Crawfish, My Rss (Part II)

Continued from May 8 . . .

I wheel back to the other end of the block and get more tickets, then approach the Cajun Café, which is selling gumbo and jambalaya. The problem is that it is the only booth that is selling gumbo and jambalaya so there is a long line. In fact, the line is double, blocks access to every other part of the festival, and you have to wait in it for twenty minutes.

While I wait, I consider how hot the crawfish were and the likelihood that these Cajun foods may be too hot, too, so I decide to get samples of gumbo, rice and beans, jambalaya, pulled pork and coleslaw. When I get to the head of the line, the woman asks what I want. I say I want samples of everything. She says, “No. We don’t do that.”

I stare at her, then point to the paper taped on the table in front of her which says, “Samples of anything $1.” She gets mad at me but decides she has to cooperate. “What do you want?” she asks.

“Gumbo,” I say, “jambalaya, pulled pork and—.”

And she says, “We’re all out of jambalaya. You’ll have to wait.”

The Crawfish Fest is scheduled to run from 11:00 a.m. to 7:00 p.m. It is now 12:30 p.m. and the only booth serving jambalaya has run out. I already have waited twenty minutes but will have to wait more. No, I don’t see that happening. So I get pulled pork, which is cold; coleslaw, which is perfect; rice and beans, which are okay; and gumbo, which is really, really good. I wish I had gotten a full portion of gumbo, but it’s too late now—and I’m not going to wait in that line for another twenty minutes—so I decide on pizza or something from another booth.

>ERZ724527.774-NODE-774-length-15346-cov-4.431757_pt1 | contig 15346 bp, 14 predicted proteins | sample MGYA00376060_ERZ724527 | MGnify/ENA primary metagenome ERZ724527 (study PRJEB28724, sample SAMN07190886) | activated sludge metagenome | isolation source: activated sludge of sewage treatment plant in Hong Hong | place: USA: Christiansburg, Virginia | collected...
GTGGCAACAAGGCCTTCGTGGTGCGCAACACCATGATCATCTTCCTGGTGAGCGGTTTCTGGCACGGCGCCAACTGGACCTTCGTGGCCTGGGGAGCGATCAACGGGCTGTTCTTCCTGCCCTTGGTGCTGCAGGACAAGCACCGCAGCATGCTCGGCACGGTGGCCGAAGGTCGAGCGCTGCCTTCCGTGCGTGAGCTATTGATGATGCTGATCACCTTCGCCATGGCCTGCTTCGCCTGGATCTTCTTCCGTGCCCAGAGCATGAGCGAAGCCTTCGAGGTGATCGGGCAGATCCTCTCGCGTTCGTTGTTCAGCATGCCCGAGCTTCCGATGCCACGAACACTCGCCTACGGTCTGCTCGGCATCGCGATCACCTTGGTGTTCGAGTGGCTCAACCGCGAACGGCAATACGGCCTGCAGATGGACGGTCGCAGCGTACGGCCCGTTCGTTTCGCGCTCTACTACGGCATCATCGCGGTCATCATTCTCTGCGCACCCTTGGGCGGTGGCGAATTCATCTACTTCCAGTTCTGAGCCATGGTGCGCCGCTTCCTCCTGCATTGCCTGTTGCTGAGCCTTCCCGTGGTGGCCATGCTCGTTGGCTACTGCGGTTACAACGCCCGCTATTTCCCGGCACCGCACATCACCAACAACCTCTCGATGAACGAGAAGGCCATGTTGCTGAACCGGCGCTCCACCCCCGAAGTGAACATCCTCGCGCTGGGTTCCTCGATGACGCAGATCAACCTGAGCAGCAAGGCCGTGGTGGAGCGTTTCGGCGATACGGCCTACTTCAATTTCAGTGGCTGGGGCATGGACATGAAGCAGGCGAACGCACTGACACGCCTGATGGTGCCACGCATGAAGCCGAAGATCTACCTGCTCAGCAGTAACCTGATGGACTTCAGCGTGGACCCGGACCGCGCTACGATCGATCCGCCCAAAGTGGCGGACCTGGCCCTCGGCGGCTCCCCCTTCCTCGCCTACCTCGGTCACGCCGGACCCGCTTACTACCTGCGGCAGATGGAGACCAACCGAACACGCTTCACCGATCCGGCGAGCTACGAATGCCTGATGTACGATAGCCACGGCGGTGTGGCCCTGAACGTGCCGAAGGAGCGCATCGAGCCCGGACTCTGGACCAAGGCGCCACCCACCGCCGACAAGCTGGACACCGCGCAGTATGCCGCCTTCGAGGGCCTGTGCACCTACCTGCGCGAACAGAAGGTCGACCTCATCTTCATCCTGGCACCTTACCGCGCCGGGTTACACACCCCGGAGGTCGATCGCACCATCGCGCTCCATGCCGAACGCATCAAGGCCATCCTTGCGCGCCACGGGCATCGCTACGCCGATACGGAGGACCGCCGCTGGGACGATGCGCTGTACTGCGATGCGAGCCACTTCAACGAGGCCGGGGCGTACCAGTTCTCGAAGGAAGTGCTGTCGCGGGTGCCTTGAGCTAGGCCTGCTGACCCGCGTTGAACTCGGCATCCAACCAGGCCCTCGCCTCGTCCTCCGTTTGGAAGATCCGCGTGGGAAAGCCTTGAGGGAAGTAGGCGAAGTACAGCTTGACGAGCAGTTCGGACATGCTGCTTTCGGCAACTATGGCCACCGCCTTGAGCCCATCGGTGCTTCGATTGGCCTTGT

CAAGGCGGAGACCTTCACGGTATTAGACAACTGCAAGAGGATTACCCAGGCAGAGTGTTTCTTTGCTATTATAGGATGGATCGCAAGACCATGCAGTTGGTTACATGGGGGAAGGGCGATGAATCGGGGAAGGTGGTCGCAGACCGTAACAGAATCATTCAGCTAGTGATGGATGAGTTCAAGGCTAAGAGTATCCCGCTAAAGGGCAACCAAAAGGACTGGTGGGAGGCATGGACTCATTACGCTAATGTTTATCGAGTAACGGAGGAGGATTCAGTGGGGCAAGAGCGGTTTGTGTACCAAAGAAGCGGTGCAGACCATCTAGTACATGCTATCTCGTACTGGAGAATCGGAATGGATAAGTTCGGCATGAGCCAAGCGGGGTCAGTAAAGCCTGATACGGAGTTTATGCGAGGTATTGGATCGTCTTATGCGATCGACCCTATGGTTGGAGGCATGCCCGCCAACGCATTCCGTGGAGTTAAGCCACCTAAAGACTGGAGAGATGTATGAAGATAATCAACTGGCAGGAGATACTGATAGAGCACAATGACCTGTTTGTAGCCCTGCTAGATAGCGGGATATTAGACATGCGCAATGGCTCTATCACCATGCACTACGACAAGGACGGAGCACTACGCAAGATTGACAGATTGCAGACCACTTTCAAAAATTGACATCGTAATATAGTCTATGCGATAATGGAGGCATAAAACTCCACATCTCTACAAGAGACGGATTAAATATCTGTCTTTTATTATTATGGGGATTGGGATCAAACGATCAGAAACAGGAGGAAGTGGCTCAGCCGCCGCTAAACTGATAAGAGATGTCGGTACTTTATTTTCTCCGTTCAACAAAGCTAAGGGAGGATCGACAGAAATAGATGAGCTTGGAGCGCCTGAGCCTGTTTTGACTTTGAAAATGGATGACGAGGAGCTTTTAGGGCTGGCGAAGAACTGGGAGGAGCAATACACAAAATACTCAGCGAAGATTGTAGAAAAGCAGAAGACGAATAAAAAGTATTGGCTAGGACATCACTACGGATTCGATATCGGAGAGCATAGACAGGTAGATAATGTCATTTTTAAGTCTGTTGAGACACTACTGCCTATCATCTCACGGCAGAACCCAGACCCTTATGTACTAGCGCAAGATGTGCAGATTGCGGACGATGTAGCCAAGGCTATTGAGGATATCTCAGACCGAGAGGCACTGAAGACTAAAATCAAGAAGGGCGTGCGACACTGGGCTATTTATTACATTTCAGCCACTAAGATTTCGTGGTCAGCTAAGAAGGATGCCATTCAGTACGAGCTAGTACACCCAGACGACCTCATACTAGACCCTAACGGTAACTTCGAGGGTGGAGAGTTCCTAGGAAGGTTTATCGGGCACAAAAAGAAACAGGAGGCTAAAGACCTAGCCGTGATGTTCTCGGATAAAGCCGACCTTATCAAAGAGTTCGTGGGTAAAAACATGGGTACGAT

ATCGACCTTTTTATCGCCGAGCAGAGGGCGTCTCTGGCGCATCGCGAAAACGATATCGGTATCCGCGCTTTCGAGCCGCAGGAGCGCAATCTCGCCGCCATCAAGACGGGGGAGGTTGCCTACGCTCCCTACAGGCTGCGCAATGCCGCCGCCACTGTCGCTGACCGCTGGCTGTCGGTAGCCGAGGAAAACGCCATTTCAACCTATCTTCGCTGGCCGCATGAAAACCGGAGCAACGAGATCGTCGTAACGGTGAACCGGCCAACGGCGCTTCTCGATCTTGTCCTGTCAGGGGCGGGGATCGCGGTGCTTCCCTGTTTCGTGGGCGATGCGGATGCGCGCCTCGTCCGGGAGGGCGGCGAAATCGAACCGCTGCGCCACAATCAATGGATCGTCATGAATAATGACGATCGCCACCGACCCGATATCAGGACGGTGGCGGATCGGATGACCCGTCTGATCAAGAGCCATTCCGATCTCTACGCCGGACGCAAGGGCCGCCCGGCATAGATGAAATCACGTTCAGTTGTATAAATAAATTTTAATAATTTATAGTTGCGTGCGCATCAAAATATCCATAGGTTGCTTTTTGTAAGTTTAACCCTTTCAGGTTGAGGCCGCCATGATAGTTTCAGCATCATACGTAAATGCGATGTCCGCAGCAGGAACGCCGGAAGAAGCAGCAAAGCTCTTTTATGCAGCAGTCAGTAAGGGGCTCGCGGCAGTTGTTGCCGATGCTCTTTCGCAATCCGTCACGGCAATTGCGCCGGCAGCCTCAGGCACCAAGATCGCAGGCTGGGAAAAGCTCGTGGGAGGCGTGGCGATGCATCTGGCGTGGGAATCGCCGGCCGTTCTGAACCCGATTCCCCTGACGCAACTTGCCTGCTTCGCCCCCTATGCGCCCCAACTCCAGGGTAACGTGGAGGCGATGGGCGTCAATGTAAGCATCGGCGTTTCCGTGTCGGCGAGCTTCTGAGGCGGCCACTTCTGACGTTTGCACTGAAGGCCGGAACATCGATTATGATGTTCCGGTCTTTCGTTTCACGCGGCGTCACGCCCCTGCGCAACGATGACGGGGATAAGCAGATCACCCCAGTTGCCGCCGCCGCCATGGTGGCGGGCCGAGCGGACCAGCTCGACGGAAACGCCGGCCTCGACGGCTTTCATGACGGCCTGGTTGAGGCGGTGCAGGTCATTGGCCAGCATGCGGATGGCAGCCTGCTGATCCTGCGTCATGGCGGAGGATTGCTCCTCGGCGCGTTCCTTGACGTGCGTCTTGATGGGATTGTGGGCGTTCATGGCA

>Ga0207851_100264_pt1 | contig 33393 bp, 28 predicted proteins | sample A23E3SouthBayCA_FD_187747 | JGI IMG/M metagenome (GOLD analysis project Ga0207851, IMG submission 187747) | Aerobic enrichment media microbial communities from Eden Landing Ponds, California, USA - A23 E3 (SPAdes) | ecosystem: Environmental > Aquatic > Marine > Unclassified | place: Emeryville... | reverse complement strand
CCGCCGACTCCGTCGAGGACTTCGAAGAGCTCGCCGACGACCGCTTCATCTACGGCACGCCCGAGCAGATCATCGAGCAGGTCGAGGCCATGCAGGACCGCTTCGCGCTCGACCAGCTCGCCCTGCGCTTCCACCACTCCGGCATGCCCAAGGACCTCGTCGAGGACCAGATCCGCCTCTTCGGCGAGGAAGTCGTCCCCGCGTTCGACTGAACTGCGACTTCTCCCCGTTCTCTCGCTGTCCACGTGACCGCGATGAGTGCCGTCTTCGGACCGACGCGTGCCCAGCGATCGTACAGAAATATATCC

This necessitates wheeling—for the third time—back a block to where the ticket booth is. When I get there, the menu taped to the table does not list pizza. I ask the waiting woman how many tickets I need for the pizza. She says I don’t need any—I can pay cash.

“What?” I say. “The program says ‘Tickets Only—No Cash.’”

“That’s just for the crawfish and Cajun Café,” she says, “not the other booths.”

I say something really nasty under my breath. All the thousands of people who will come here today will be dutifully trudging from one end of the block, where the food is, to the other end of the block, where the tickets are, because NOWHERE does it say: MONEY IS OKAY!

My therapist used to tell me that my main problem was that I expected things to work, e.g., I expect festivals to be run by competent adults. Sheesh.

So I go to buy a piece of pizza—which turns out to be a hotdog—and then I actually enjoy the festival. The sun is warm and the breeze is soft. The people are friendly and the T-shirts are interesting. Little kids run loose, looking at everything with puzzled fascination. The music ranges from good to really good, particularly featuring Weather Machine, which has two excellent vocalists, either of whom I would be glad to take home for the night. Later I heard that the Fest also ran out of crawfish.

So here are my concluding recommendations, in no particular order:

1. Get the cops out of clumps and direct them to chat up the citizens they serve.

2. Put the ticket booth between the only two food booths that it serves.

3. Have enough food.

4. Have enough servers so the lines are short.

5. Put all the booths on the street where they will be wheelchair accessible.

6. If you want crawfish and jambalaya, go someplace else.